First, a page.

I am putting a couple videos together for you guys on some agility drills and techniques that I will be getting up soon. In the meantime, I wanted to get a few quick thoughts out there.
You know how sometimes you have the internal monologue running? Sometimes a word, a phrase, a question, kind of sticks in your brain, and you find yourself reflecting on it throughout the day. Recently, I have a had few thoughts floating around on the front of my brain, they are all from different sources and I wanted to share them.
“When was the last time you accomplished anything meaningful without some sort of sacrifice.”
This was when I attended the IYCA summit in Louisville at the end of September. Pat Rigsby was presenting about some business best practices (which, by the way, was a great presentation that gave our whole staff a lot to think about). Well, at one point, Pat dropped this one. “When was the last time you accomplished anything meaningful without some sort of sacrifice.”
In context, Pat was referring to making certain business decisions, but I think It rings true in many forms. When you face adversity in life, I think it is important to remember that, the sacrifice and adversity are what make the experience meaningful.
Your plans are too close to an ideal situation.
I really started thinking about this when I read the book “Thinking Fast and Slow” but Daniel Kahneman. This is a great, thought provoking book. It is not an easy read, because there is a lot of information to digest, but it is well worth the effort. I won’t get into too much of the book here, I wouldn’t be able to do it justice so quickly. But there was one thought that has stuck with me for a while. Kahneman talks about how a lot of businesses and business plans fail because the initial plans are too close to an ideal situation and there is no room factored in for adversity or set backs.
Anyone who has ever undertaken a home renovation project or a building project knows that there will always be set backs. The holes never quite line up right the first few times. The screws are too small to do the job. The initial measurements were off. If you don’t allow time for fixing these miscues, you end up in even deeper water.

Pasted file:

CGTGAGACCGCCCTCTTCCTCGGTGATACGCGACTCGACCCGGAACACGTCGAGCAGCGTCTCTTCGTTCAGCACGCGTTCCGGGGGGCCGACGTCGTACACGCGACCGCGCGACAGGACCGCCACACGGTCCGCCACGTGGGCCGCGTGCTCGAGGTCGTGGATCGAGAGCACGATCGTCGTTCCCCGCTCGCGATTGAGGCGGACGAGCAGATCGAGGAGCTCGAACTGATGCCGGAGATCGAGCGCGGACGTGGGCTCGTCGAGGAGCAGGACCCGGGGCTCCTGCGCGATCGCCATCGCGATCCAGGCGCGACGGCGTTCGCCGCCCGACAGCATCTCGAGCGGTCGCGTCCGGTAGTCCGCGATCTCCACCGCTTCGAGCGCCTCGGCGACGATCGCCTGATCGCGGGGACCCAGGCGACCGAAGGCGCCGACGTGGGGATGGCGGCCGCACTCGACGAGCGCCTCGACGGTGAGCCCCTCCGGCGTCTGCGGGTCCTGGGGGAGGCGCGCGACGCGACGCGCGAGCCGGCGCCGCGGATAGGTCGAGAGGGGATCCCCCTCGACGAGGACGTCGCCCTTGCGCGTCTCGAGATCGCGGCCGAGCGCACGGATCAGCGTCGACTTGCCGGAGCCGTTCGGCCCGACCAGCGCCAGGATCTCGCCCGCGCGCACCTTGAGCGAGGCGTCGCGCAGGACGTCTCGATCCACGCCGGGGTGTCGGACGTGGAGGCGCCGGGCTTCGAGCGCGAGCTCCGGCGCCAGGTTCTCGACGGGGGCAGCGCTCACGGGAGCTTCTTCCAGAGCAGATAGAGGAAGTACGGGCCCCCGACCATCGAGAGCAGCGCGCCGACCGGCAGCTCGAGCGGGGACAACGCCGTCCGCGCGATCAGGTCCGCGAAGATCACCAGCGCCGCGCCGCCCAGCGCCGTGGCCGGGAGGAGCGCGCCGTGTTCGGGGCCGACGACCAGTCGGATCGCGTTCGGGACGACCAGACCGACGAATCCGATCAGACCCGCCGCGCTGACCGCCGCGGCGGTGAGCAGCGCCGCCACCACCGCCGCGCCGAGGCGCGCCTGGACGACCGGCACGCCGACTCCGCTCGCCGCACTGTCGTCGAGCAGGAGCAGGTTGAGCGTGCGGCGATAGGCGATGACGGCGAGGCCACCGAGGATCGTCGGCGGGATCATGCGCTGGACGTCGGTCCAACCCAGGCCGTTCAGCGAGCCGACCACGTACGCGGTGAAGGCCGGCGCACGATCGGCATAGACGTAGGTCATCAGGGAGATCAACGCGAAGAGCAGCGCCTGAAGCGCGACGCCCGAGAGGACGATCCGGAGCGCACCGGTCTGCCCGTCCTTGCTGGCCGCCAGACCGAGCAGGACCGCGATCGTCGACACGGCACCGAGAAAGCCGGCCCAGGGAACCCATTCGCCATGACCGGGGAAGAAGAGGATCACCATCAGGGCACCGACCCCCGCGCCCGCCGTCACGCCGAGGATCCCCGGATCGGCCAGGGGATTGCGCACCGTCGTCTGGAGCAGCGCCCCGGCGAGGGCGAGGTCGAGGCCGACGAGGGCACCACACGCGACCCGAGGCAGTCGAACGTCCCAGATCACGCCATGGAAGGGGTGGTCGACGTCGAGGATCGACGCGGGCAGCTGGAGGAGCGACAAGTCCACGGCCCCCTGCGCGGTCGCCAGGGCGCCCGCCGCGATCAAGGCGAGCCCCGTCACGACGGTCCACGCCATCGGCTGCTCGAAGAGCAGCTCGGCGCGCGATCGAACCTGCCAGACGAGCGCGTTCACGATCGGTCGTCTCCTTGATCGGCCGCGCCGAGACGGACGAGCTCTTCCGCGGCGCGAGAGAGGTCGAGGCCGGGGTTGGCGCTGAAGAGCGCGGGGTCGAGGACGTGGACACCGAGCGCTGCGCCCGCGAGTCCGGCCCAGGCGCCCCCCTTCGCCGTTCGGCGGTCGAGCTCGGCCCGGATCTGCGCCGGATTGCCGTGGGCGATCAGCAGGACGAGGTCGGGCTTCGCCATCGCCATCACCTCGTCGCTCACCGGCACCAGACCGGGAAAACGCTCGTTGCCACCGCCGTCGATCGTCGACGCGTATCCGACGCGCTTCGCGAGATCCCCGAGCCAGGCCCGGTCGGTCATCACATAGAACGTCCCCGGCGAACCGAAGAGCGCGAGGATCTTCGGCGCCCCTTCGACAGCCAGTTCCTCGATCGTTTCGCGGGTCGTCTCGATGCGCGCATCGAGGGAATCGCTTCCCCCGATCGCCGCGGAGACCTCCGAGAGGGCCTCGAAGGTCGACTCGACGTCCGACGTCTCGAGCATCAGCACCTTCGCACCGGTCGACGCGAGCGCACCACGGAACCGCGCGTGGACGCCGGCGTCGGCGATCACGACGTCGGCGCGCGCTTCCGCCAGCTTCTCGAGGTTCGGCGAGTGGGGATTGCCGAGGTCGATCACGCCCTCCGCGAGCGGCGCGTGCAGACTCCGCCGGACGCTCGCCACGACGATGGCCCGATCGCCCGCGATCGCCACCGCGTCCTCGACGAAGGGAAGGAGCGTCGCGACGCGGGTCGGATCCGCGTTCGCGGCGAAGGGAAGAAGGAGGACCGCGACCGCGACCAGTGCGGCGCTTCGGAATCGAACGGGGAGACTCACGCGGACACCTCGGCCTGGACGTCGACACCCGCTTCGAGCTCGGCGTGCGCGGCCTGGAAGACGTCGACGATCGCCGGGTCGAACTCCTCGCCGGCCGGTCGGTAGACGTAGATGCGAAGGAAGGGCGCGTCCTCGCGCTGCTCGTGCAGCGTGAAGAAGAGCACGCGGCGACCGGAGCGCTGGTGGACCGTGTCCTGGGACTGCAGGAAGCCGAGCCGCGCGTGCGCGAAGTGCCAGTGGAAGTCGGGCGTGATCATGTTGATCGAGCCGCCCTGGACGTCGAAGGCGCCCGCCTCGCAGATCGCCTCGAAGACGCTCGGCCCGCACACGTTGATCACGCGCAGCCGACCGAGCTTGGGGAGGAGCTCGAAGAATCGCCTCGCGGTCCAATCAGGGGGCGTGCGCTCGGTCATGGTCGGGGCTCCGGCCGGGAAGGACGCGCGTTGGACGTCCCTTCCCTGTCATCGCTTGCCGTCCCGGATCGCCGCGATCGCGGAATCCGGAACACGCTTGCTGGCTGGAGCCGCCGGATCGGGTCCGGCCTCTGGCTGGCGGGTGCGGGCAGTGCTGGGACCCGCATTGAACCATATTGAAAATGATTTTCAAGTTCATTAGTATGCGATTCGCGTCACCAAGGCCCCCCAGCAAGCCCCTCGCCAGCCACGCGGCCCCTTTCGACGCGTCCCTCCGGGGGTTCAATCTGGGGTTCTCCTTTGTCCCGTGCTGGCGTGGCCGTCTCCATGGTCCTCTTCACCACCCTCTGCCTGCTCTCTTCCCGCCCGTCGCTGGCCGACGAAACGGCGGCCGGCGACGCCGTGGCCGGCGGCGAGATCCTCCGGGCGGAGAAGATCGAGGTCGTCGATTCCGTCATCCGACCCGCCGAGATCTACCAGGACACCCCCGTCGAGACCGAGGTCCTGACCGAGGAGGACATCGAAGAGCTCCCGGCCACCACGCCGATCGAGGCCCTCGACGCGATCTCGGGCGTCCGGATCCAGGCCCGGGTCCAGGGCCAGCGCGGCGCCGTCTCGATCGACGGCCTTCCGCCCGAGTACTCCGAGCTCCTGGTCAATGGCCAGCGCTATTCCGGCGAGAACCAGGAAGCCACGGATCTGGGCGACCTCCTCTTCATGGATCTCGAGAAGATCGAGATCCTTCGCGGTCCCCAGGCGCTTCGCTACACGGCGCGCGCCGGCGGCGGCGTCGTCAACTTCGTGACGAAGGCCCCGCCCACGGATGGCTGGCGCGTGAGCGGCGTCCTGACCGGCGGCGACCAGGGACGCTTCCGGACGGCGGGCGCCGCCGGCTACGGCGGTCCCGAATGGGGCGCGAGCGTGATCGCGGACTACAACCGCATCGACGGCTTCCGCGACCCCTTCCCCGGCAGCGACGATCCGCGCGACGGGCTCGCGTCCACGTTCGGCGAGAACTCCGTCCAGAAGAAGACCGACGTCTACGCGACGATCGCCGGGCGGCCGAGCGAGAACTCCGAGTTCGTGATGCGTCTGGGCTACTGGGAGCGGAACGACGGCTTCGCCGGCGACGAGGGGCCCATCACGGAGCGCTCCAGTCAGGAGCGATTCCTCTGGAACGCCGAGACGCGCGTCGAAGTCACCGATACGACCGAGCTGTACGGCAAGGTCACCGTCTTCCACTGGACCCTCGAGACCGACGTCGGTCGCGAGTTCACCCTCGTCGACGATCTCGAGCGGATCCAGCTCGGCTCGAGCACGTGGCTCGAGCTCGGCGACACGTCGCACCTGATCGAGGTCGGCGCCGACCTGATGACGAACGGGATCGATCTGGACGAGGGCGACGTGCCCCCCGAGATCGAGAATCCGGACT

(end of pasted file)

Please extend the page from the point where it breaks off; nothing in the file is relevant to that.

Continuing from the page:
There is a pretty strong carry over here to training. You may have a great plan set up, but is it too close to an ideal situation? Will your athletes always be there the same days, get enough rest, enough calories, give their full effort, do all the recovery work they should be doing?
I have been relating to our own business as well. When we are getting organized for each upcoming season, and we are scheduling teams, schools, individuals. It can be difficult at times to foresee the pitfalls that may lay in our way. While we want to plan for smooth sailing, we don’t control the seas.
Don’t wait for it to happen. Make it happen.
Nothing more needs to be said. If something in your life needs to be done. Get off your ass and do it. You want to run a successful business but you are sitting back waiting for clients to roll in. go get the clients. Find them. You want to get strong and fit but not willing to put the time and effort in? I don’t know what else to tell you. There is no magic pill or wand. That’s the beauty of physical training, it’s on you to make it happen. Sitting around on your ass is only going to lead to tight hip flexors.